The Perfect Marriage
The only perfect marriages I’ve found are either at the grocery store or at a restaurant. Peanut butter and chocolate. Prosciutto and cantaloupe. Mozzarella, tomato, and basil (because some marriages are threesomes).
But humans … we kinda suck at perfect marriages. For humans, perfect marriages don’t exist. We can try all we want to make it look like we have one — present a curated, Instagram-ready picture of smiling faces and holding hands and sand-flecked feet — but the reality is that no marriage is perfect. Because no human is perfect.
Marriages are messy. They’re fighting at midnight and spooning at 3 a.m. They’re crying all day then wiping away the tears in time for Sunday dinner. They’re awkward silences. They’re loaded silences. They’re all of the unspoken things slammed inside the expanse of a single sigh.
They’re doing his laundry even when he won’t touch you. They’re doing her dishes because you want to live in a world with a clean kitchen. They’re laughing together at The Office when you still can’t look each other in the eye.
They’re messy. They’re uncomfortable. They’re … worth it?
I’ve asked myself that question so many times over the past year: If it’s going to be this hard, why do it? If it’s destined to be messy, why agree to it at all?
For the same reason I adopted two little furballs even though I will most likely outlive them by decades. For the same reason I get in my car and drive to the beach to feel the toes in my sand even though I might die in a car accident on the way there. For the same reason I hop on a plane to visit my best friend even though 10,000 feet in the air is the last place a human being is supposed to be.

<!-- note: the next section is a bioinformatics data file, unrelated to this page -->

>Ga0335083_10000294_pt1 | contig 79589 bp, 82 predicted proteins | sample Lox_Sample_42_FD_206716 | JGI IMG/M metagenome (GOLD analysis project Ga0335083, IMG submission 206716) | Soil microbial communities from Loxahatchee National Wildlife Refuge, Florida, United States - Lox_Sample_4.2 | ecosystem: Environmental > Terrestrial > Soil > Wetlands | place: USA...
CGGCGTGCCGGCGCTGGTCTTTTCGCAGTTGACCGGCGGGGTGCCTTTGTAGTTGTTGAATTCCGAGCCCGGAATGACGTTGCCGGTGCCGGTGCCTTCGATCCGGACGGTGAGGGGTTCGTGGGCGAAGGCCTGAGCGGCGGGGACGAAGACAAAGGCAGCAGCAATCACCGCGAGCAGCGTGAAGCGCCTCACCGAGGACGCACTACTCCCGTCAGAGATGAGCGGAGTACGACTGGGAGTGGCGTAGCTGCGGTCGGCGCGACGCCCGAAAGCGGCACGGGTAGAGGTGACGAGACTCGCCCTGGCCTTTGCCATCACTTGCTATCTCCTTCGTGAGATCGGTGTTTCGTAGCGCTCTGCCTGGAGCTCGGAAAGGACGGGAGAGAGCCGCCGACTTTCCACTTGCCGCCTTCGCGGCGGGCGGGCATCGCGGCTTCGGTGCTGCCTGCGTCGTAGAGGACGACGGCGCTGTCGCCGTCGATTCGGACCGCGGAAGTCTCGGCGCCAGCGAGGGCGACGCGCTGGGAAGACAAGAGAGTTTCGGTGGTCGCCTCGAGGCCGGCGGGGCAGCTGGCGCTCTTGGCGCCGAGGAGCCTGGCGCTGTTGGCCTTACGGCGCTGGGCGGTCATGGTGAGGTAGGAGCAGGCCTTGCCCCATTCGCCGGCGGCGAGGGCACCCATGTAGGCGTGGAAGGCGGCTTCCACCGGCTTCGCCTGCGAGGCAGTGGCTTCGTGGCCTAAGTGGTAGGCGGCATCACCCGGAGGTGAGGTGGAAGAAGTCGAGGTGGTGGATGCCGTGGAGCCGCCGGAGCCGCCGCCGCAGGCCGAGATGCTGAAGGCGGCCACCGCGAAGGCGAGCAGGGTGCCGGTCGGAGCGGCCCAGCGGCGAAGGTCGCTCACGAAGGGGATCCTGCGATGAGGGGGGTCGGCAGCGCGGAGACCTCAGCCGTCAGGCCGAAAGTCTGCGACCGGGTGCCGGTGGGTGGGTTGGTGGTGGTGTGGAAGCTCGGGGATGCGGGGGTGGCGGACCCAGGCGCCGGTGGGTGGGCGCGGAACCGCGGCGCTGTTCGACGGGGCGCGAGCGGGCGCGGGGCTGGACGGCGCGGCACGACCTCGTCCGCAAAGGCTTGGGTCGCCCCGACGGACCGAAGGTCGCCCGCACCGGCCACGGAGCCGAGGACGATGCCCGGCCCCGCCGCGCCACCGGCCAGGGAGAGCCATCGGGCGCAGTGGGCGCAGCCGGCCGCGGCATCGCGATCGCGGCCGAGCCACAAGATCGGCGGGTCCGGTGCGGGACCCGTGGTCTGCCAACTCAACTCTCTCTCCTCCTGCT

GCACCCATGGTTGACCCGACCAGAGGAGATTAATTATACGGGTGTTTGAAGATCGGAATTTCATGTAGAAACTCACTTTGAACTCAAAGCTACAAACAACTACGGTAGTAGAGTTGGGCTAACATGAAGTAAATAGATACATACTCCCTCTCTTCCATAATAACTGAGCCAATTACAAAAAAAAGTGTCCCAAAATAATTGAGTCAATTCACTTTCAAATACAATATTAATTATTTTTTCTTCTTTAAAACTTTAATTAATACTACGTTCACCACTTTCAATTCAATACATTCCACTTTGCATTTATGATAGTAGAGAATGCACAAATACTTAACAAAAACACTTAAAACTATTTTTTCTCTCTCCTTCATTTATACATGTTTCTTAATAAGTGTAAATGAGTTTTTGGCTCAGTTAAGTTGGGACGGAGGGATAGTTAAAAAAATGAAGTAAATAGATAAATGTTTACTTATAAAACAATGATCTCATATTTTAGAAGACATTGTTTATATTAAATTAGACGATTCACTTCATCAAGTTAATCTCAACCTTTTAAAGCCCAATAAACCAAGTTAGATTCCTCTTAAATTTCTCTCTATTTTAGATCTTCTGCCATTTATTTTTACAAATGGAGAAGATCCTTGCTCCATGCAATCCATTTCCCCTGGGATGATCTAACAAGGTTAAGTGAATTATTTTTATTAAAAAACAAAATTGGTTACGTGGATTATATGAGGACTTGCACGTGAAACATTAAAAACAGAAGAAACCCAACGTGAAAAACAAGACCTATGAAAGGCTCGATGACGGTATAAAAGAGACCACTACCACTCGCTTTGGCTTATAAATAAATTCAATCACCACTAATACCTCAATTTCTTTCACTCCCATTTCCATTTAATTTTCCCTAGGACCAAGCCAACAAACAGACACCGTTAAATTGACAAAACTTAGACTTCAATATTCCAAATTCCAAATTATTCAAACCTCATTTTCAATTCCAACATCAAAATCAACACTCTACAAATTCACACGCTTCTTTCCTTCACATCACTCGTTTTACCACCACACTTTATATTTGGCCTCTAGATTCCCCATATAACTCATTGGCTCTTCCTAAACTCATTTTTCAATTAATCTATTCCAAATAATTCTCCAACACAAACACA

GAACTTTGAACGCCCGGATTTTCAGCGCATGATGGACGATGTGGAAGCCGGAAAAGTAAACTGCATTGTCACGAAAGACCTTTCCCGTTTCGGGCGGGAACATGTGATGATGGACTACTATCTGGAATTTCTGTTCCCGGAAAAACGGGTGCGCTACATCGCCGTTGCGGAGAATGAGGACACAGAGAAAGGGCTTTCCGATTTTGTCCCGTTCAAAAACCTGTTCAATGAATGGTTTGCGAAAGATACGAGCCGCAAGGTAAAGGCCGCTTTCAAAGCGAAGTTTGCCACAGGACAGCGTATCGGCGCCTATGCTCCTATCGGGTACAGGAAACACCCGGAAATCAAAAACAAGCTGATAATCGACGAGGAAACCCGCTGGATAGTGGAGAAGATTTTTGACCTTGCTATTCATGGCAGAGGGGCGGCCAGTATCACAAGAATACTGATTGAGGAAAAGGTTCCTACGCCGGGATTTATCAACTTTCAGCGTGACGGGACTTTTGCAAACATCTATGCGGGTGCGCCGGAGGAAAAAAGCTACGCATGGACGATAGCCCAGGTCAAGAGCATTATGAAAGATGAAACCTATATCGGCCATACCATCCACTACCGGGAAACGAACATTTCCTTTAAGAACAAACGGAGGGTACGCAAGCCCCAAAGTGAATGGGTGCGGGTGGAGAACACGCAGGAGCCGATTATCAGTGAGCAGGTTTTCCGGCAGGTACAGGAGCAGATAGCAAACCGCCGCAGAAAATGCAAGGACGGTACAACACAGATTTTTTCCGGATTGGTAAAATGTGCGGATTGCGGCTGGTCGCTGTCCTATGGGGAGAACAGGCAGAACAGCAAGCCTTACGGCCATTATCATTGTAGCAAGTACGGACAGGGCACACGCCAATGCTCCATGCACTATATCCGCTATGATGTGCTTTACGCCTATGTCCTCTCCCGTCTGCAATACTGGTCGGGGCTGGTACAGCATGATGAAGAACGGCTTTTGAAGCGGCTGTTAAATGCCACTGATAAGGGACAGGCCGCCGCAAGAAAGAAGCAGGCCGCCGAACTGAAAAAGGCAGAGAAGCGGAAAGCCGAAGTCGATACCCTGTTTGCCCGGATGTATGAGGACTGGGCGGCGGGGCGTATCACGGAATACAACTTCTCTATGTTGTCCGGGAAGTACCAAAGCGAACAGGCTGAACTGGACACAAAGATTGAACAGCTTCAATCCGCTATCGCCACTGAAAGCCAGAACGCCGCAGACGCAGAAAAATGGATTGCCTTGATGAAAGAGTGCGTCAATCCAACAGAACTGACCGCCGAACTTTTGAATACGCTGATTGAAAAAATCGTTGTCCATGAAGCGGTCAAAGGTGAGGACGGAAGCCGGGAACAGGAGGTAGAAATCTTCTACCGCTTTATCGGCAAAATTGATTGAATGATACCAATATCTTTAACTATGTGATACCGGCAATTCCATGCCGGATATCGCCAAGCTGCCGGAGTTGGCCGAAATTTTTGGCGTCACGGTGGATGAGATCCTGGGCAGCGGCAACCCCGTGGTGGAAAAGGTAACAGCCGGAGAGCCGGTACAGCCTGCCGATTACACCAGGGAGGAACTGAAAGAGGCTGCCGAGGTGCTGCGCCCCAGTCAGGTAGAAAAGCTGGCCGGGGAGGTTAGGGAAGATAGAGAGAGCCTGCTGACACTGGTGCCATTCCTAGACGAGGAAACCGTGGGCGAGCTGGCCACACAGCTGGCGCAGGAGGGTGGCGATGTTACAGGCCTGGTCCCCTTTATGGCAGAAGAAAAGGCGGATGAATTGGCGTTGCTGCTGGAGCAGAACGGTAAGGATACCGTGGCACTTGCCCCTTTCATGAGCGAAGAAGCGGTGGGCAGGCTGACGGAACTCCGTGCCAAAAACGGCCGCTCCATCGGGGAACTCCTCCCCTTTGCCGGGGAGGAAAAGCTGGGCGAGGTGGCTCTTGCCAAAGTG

Because it’s our willingness to take the risk that sets us up to reap the reward. Because love cannot enter a closed heart. Because in the midst of the mess, that’s where we find the good stuff. Because we can’t have the really good stuff without also signing up for the really bad stuff.
The really bad stuff’s been staging an assault for a while now, and I have no idea how it’s going to turn out. But I’m still here. Because there’s something about those moments when my heart is so full that I understand what it means when someone says “her heart swelled with joy” or “she overflowed with happiness” that keeps me coming back. That makes it worth the really bad times.
There’s something special about the heart — it’s the only thing I can think of that can be broken, be repaired, and somehow be stronger than it was before. Other things break, and no matter how well you repair them, they have a weak spot. But breaking a heart somehow, magically, fortifies it. Like superhuman scar tissue.
Maybe love works in poles — maybe it’s the ultimate yin and yang — the balance of it all. Maybe the only way you can experience real, deep, earth-shaking love is if you’re also willing to endure real, deep, earth-shaking pain. Maybe you can’t have one without the other.
Maybe it’s like peanut butter and chocolate or prosciutto and cantaloupe. Better together.
Shit. Maybe every marriage really is the perfect marriage, then.